I think you miss the point. It's not about not doing things you love (like: "hey, there is a business opportunity here, but I love this niche in my free time, so I'll pass"). It's about not doing business on something just because you love it. You should have new solutions, value to provide.

There is an important shift in mindset. In a job, you might do it because "you love the thing", but nothing is enjoyable when you have to do it.
As an entrepreneur, what you do is provide something worth paying for, and *that* is the passion. The fact that you love the niche is incidental. You are not "working with it": the niche is the background, not the protagonist.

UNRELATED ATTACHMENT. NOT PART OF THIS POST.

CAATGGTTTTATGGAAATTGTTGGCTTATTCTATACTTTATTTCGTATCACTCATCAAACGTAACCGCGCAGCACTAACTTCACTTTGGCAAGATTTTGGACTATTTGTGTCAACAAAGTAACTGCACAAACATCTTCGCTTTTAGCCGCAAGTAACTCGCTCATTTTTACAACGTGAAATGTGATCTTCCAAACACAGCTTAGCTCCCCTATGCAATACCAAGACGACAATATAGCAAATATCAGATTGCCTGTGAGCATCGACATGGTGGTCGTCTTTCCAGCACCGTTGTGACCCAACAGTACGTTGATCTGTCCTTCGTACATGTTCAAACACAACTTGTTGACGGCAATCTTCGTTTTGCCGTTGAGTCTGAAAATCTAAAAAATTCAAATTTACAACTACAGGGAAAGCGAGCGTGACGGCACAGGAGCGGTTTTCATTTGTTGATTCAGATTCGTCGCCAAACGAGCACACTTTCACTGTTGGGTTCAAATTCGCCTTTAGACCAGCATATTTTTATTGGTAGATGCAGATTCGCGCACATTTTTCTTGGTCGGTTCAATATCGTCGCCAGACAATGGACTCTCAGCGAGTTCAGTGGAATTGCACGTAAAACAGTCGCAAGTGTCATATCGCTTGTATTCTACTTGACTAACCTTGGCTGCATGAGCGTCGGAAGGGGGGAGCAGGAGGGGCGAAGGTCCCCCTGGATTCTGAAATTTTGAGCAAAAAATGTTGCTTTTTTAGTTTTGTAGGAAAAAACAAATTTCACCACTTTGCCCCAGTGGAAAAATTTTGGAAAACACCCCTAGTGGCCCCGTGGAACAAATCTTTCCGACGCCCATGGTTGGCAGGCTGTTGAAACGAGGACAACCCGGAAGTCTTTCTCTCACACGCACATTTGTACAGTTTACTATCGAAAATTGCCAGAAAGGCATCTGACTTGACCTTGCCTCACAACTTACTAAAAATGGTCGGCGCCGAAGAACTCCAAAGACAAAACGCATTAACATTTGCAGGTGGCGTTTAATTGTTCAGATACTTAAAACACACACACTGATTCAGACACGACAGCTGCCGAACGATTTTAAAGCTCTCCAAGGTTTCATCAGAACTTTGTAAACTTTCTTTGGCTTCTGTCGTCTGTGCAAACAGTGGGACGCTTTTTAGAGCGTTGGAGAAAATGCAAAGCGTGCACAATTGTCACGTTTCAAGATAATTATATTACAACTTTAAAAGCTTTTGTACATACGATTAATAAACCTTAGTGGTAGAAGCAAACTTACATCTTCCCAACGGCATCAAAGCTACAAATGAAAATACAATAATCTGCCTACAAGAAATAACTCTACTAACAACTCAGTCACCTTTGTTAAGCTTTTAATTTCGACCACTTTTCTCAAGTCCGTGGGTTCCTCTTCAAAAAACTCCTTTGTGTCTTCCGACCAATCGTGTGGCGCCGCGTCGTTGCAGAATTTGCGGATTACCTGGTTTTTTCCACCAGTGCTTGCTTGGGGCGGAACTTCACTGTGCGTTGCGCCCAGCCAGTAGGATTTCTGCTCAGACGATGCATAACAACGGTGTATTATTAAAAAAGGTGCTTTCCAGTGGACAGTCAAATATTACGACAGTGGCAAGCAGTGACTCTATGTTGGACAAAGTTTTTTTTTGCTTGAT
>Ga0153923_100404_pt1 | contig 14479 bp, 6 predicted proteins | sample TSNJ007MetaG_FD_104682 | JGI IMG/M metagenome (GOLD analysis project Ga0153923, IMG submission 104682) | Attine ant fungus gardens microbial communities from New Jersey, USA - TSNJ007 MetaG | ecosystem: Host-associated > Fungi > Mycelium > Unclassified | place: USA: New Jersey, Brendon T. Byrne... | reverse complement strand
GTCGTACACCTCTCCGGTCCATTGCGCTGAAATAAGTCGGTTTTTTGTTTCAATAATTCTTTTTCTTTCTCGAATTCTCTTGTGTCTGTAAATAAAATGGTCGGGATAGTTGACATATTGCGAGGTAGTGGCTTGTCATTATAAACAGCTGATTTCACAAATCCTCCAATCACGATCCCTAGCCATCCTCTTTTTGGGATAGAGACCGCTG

As an example: I hate programming as a freelancer, but love to write open source software and creating software products. Technically, I'm programming in both cases, but in fact in the first I'm slaving producing for someone else, in the second I'm using the skills I love to create valuable solutions to problems that interest me.
 

Esquire

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Totally agree.

I went to Atlanta back in May to promote my site at a big party I would (normally) be attending as a social guest.

HATED IT.

Felt like a cheesy salesman. Everyone is there having fun ... and I'm pushing memberships.

Swore I would never market the site ... in person ... at one of these events again.

And that was exactly what I was thinking ... I am not going to let my business destroy my passion for something I love.